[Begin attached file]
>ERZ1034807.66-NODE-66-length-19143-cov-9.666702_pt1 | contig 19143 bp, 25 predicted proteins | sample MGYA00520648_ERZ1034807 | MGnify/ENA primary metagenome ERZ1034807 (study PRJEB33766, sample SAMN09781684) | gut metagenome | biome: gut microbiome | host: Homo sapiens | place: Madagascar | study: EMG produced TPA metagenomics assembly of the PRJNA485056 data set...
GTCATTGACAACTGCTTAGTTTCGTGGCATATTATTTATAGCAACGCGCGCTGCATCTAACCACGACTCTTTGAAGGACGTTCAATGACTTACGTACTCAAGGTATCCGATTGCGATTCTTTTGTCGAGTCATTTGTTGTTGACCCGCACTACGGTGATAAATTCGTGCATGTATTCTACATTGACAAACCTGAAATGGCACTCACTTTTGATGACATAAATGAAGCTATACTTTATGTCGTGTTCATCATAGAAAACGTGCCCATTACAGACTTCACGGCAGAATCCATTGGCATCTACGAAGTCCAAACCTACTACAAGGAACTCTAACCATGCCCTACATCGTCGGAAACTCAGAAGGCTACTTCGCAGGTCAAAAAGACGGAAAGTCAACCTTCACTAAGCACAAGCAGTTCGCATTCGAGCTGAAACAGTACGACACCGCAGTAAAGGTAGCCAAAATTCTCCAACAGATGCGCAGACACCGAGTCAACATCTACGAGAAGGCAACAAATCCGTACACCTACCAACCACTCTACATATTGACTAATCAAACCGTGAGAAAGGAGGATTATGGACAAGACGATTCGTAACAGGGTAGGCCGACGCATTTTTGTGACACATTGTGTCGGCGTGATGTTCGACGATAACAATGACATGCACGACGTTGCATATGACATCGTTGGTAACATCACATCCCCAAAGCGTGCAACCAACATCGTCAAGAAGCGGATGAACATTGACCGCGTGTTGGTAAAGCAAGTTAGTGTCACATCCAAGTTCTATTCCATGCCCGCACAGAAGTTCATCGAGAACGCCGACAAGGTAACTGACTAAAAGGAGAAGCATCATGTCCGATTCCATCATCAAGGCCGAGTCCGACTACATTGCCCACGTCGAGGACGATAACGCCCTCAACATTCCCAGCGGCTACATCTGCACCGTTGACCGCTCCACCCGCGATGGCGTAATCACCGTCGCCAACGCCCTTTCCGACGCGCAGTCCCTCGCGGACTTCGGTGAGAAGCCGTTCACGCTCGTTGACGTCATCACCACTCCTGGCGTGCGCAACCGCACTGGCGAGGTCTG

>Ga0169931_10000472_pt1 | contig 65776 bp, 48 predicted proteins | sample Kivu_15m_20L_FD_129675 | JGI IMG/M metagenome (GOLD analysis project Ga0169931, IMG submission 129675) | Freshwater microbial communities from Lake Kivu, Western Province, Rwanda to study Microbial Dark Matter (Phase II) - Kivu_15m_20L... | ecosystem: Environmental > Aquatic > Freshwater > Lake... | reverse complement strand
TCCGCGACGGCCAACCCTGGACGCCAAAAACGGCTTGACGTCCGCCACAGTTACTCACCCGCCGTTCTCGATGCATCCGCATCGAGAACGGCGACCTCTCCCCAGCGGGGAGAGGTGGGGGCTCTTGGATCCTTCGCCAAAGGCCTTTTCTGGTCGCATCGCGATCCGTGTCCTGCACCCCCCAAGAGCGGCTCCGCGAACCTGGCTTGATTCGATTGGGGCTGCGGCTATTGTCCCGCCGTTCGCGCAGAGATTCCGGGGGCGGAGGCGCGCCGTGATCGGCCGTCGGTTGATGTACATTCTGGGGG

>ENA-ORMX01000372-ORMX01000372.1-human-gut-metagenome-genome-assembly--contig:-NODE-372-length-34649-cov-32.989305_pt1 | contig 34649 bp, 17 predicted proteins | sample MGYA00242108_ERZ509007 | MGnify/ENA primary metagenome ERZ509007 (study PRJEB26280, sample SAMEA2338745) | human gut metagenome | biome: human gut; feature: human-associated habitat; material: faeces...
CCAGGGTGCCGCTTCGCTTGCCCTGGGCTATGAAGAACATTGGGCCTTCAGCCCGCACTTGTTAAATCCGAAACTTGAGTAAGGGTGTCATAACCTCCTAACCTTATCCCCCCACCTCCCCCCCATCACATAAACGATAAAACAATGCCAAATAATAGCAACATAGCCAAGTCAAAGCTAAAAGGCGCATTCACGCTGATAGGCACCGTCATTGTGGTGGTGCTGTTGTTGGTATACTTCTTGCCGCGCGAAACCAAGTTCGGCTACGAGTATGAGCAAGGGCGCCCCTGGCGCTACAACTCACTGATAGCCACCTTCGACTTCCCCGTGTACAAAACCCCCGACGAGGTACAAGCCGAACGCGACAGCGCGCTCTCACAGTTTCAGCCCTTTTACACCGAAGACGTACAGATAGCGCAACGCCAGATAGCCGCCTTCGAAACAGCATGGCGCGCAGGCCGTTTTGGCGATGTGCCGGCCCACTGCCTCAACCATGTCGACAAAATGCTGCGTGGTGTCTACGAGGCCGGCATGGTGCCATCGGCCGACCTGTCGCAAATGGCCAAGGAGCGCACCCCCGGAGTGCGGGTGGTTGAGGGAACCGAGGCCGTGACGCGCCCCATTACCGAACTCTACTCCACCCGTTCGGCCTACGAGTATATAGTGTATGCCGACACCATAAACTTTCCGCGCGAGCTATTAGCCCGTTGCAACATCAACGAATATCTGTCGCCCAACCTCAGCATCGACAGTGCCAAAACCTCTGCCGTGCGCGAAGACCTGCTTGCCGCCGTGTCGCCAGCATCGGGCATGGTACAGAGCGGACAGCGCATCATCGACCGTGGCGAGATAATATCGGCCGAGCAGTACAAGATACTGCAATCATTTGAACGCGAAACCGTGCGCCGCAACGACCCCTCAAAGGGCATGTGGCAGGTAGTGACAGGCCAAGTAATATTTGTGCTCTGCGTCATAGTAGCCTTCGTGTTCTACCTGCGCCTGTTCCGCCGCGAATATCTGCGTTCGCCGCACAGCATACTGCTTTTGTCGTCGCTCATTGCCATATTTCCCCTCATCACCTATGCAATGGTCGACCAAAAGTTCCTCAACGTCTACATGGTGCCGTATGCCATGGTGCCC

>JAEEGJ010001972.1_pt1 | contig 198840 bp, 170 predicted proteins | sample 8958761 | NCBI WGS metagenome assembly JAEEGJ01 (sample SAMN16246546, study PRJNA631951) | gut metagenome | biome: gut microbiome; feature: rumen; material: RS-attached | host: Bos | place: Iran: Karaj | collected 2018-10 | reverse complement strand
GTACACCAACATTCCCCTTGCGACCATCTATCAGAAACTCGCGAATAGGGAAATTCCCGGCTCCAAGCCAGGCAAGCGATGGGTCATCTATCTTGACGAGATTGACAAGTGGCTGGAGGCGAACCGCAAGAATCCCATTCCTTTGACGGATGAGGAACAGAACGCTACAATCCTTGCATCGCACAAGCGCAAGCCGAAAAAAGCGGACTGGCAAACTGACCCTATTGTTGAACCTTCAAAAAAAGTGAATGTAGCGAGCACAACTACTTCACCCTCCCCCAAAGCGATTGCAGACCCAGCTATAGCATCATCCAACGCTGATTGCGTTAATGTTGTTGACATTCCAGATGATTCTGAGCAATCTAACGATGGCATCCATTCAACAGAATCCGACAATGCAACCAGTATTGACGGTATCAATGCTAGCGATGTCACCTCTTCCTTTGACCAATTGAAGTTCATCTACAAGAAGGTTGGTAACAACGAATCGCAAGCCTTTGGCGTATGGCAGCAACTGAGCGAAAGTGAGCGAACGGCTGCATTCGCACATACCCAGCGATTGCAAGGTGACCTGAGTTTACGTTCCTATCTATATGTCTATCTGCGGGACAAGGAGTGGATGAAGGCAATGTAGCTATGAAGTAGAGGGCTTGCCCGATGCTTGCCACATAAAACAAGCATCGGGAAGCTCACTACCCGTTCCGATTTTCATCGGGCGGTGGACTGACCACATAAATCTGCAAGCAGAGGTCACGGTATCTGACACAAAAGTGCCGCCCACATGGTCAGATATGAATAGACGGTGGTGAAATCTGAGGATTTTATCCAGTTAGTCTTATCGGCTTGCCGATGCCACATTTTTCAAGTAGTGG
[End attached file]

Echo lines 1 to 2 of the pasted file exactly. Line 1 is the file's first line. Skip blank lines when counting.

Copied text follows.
>ERZ1034807.66-NODE-66-length-19143-cov-9.666702_pt1 | contig 19143 bp, 25 predicted proteins | sample MGYA00520648_ERZ1034807 | MGnify/ENA primary metagenome ERZ1034807 (study PRJEB33766, sample SAMN09781684) | gut metagenome | biome: gut microbiome | host: Homo sapiens | place: Madagascar | study: EMG produced TPA metagenomics assembly of the PRJNA485056 data set...
GTCATTGACAACTGCTTAGTTTCGTGGCATATTATTTATAGCAACGCGCGCTGCATCTAACCACGACTCTTTGAAGGACGTTCAATGACTTACGTACTCAAGGTATCCGATTGCGATTCTTTTGTCGAGTCATTTGTTGTTGACCCGCACTACGGTGATAAATTCGTGCATGTATTCTACATTGACAAACCTGAAATGGCACTCACTTTTGATGACATAAATGAAGCTATACTTTATGTCGTGTTCATCATAGAAAACGTGCCCATTACAGACTTCACGGCAGAATCCATTGGCATCTACGAAGTCCAAACCTACTACAAGGAACTCTAACCATGCCCTACATCGTCGGAAACTCAGAAGGCTACTTCGCAGGTCAAAAAGACGGAAAGTCAACCTTCACTAAGCACAAGCAGTTCGCATTCGAGCTGAAACAGTACGACACCGCAGTAAAGGTAGCCAAAATTCTCCAACAGATGCGCAGACACCGAGTCAACATCTACGAGAAGGCAACAAATCCGTACACCTACCAACCACTCTACATATTGACTAATCAAACCGTGAGAAAGGAGGATTATGGACAAGACGATTCGTAACAGGGTAGGCCGACGCATTTTTGTGACACATTGTGTCGGCGTGATGTTCGACGATAACAATGACATGCACGACGTTGCATATGACATCGTTGGTAACATCACATCCCCAAAGCGTGCAACCAACATCGTCAAGAAGCGGATGAACATTGACCGCGTGTTGGTAAAGCAAGTTAGTGTCACATCCAAGTTCTATTCCATGCCCGCACAGAAGTTCATCGAGAACGCCGACAAGGTAACTGACTAAAAGGAGAAGCATCATGTCCGATTCCATCATCAAGGCCGAGTCCGACTACATTGCCCACGTCGAGGACGATAACGCCCTCAACATTCCCAGCGGCTACATCTGCACCGTTGACCGCTCCACCCGCGATGGCGTAATCACCGTCGCCAACGCCCTTTCCGACGCGCAGTCCCTCGCGGACTTCGGTGAGAAGCCGTTCACGCTCGTTGACGTCATCACCACTCCTGGCGTGCGCAACCGCACTGGCGAGGTCTG